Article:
Check out our full written Micosoft Surface Pro 3 review.
The original Surface flopped out of the gate, forcing Microsoft to take a significant inventory write-down. While sales of its sequel are unknown, it’s unlikely to have cleared a million units last year. Hundreds of thousands of units sold may seem impressive, but it’s peanuts next to the iPad, which sold 26 million units in the first quarter of 2014 alone.
Consumers have spoken with their wallets; they don’t want the Surface Pro. Yet, the reveal of the Surface Pro 3 represented a denial of this fact from the very start. Panos Panay, vice president of Microsoft’s Surface division, happily bounded on stage with an inclusive message. The Surface, he said, is built for everyone. But that just isn’t true.
Preaching to the choir
Mr. Panay started his speech with an observation. Despite the popularity of the tablet, which was supposed to change the world, the majority of journalists in the audience were reporting on the event using – well, not a Surface, but a MacBook Air in many cases. What’s more, 96 percent of people who own a tablet already own a laptop. The implication was obvious; why not combine the two?
What weighs the device down is not just the Surface Pro 3 itself, but also the legacy it must carry with it.
You might expect such an inclusive message to be followed with a list of interesting features and refinements that solve the Surface Pro 3’s lack of appeal, which could have included new apps, a better interface, and a lower price. These are traits that truly impact everyone, and areas where the Surface Pro 3 falls short of the competition.
Yet, Panay barely touched on these issues. Instead, he went on to speak about the hardware, the stylus pen, and Microsoft’s cloud services. By the end of the presentation, Mr. Panay was standing on stage, writing notes with the Surface Pro 3’s new stylus. A neat trick, to be sure, and one that may be helpful for the journalists in the room – but what does that have to do with “everyone?”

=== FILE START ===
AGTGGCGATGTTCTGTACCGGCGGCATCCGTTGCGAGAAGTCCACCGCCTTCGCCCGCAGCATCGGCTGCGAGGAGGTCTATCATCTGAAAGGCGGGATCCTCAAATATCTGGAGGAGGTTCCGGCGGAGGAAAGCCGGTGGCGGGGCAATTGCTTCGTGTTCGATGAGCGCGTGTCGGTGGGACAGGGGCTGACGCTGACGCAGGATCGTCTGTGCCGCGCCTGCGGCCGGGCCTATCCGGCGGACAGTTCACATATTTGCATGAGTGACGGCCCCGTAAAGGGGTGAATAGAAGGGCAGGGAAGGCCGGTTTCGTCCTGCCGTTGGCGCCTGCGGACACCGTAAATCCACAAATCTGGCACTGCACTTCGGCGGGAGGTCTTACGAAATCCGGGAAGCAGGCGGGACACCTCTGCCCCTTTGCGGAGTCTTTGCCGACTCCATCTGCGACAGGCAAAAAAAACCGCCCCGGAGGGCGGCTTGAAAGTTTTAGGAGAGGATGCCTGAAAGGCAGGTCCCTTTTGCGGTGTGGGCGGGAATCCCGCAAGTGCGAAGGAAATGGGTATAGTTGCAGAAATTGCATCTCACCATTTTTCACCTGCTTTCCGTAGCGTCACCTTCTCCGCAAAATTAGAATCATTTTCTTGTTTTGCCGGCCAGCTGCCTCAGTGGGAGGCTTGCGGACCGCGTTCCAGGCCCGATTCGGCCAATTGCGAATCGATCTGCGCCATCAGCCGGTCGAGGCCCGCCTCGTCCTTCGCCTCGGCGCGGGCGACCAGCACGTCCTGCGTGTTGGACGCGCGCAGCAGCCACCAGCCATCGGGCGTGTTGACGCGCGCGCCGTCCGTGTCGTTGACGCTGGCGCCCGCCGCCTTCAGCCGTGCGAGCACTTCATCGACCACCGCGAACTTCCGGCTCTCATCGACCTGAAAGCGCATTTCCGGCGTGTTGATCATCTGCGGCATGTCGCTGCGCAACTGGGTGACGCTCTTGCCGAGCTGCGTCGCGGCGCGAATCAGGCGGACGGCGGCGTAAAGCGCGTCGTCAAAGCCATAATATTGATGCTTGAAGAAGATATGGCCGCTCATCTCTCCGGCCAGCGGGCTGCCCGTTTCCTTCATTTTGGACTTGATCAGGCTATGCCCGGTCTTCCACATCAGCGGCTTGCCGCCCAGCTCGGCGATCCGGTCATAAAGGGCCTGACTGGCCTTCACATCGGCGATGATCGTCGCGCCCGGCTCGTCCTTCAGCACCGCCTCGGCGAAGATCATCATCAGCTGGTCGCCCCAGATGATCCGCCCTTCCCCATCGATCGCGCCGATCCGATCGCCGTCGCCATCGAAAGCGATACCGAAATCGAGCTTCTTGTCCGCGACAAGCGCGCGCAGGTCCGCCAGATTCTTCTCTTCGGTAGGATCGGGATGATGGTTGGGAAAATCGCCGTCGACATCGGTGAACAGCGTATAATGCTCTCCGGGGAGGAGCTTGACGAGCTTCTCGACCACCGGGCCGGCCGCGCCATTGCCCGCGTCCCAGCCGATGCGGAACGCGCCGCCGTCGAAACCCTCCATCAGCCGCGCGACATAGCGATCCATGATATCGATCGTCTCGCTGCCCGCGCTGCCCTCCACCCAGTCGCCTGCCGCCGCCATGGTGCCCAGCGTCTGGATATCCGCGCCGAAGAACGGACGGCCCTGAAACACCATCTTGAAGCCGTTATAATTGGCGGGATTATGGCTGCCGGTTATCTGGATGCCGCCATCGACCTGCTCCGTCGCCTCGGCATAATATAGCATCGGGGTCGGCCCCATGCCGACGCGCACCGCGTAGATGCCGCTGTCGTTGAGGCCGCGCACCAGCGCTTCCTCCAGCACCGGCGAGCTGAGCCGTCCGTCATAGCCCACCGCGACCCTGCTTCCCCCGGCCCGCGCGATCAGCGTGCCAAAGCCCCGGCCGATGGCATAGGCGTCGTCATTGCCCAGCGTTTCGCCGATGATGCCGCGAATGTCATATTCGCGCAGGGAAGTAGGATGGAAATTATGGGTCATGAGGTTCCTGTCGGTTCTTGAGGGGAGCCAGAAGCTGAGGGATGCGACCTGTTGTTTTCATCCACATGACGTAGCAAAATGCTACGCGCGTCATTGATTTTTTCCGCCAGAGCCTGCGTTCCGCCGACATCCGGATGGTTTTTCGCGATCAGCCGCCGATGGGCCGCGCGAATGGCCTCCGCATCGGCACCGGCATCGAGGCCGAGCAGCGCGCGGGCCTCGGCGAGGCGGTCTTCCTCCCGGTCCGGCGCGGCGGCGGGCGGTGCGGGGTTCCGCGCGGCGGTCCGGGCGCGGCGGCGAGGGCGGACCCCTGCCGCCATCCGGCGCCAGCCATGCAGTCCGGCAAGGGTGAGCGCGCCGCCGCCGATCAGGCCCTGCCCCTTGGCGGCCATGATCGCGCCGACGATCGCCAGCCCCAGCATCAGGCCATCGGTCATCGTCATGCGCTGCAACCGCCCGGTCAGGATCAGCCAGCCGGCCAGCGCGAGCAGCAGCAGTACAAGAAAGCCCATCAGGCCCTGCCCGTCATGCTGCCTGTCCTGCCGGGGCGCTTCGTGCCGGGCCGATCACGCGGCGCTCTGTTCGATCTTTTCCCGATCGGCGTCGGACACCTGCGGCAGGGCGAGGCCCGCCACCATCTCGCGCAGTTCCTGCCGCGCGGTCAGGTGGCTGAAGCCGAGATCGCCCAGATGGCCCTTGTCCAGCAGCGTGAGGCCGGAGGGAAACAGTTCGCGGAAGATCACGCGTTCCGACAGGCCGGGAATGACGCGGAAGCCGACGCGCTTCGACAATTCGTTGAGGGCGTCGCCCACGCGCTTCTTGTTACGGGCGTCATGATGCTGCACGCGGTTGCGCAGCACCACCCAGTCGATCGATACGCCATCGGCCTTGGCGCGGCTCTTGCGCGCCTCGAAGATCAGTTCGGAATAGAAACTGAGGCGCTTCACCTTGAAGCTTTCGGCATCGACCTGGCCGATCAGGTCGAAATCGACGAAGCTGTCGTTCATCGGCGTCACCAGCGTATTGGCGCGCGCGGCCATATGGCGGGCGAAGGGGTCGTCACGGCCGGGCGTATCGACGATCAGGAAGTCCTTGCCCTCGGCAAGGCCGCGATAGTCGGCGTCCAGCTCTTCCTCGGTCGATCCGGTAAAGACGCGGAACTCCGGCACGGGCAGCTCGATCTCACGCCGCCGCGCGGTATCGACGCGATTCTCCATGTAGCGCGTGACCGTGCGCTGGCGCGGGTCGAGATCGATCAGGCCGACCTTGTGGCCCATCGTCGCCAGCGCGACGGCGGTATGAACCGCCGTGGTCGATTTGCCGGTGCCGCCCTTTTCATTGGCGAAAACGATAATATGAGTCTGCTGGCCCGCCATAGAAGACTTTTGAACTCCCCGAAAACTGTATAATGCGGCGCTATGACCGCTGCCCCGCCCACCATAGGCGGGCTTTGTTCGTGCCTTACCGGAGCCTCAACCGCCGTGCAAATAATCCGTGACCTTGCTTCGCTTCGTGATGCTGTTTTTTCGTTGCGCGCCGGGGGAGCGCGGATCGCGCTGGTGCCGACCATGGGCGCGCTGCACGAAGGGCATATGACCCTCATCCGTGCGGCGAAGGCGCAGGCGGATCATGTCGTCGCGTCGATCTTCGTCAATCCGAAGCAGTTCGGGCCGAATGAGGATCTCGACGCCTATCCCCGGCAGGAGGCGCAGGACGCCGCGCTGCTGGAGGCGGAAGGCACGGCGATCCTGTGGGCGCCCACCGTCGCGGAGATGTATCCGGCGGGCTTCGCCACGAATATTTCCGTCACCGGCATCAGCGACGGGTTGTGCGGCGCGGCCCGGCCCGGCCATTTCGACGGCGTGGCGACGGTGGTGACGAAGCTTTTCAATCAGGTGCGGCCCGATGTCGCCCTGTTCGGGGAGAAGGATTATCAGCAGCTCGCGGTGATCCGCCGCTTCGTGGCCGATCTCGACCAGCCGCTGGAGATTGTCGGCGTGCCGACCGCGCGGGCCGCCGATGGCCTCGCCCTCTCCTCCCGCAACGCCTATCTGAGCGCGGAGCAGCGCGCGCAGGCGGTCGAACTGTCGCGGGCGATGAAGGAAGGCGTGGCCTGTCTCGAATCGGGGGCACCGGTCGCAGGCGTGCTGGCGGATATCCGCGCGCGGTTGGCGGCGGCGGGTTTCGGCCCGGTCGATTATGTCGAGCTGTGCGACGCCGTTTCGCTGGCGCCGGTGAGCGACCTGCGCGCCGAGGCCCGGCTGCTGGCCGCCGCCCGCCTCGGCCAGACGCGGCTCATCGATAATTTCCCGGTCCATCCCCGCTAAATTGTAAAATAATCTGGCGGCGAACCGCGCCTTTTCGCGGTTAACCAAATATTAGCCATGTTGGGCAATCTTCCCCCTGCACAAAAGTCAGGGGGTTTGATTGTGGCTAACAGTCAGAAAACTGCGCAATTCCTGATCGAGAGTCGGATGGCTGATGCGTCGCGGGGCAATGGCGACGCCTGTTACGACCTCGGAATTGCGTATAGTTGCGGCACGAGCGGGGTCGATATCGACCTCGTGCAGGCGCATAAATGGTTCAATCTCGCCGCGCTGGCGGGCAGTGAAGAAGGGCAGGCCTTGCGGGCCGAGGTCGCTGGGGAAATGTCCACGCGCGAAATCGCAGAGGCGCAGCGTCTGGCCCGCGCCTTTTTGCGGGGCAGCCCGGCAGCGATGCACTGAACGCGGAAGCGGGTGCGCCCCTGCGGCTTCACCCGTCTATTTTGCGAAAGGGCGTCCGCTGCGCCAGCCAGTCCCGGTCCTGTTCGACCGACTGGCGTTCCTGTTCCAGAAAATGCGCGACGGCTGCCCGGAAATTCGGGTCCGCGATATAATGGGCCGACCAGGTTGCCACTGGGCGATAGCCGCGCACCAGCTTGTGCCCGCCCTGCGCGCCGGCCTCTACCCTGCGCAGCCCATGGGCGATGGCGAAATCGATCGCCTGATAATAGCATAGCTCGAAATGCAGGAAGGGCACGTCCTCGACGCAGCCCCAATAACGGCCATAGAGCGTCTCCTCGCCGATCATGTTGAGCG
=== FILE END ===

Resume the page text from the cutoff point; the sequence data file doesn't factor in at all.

Giving up on real consumers
The real message delivered by Mr. Panay was much different from what he seemed to push on stage. The Microsoft Surface Pro 3 is not a device for consumers. It’s a device for enterprise – end of story.
What’s unclear is whether Microsoft knows this. Most of the features and improvements available to the Surface Pro 3 – the new stylus, the faster processor, the docking station – matter little to anyone outside of the enterprise market. Yet, Microsoft went to great lengths to act as if the opposite was true. Mr. Panay instead used his presentation to paint the picture of a world where everyone is busy, creative, and always at work.
This is Microsoft’s preferred fantasy of course, because it justifies the need for Windows, Office, and OneNote. A world filled with CEOs, journalists, and graphic designers is a world where the company thrives.
As the iPad has already demonstrated, that’s not the world we live in. The average consumer has no need for a stylus, no need for the full version of Office, and will happily give up Windows as long as the alternative can still access Gmail, Facebook, and Netflix. Most consumers want to know how technology can make their life more convenient, not more productive. Not a single moment of the Surface Pro 3 reveal event spoke to them.
Of course, whether or not Microsoft knows that it’s giving up on the average consumer is irrelevant. Perhaps everyone in Redmond knows, and would rather not admit it. Maybe no one knows at all. Either way, the result is the same.
A reality distortion field
“The definition of insanity,” the saying goes, “is trying the same thing and expecting different results.” If you subscribe to this wisdom, it’s clear that the company has lost its mind. Even if you don’t, the new Surface Pro 3 looks like a non-starter.
What weighs the device down is not just the Surface Pro 3 itself, but also the legacy it must carry with it. Rather than designing a device from the ground up – including hardware and software – Microsoft developed a tablet and threw the desktop version of Windows on it. It didn’t sell well before, and it still won’t sell now. Yet, Microsoft has no alternative, because it never developed a viable alternative (the keyword being viable; Windows RT doesn’t count).
Windows’ legacy is so heavy, that it has created its own reality distortion field. Microsoft literally can’t afford to acknowledge that most people don’t care much about productivity, that its key operating system is a poor fit for its own tablet, and that Windows itself is slowly being replaced by more affordable alternatives.
Unlike the famous distortion field that was projected by Steve Jobs, the one that plagues Microsoft is also a black hole. It sucks ideas inward, yet emits no insight. The quality of the Surface Pro 3 is irrelevant, because it can’t escape the gravity of Windows and Office, a dense core so valued by the company, that it’s more willing to re-imagine society than introduce innovative products.
But no one is buying Microsoft’s vision – and by, extension, the Surface Pro 3.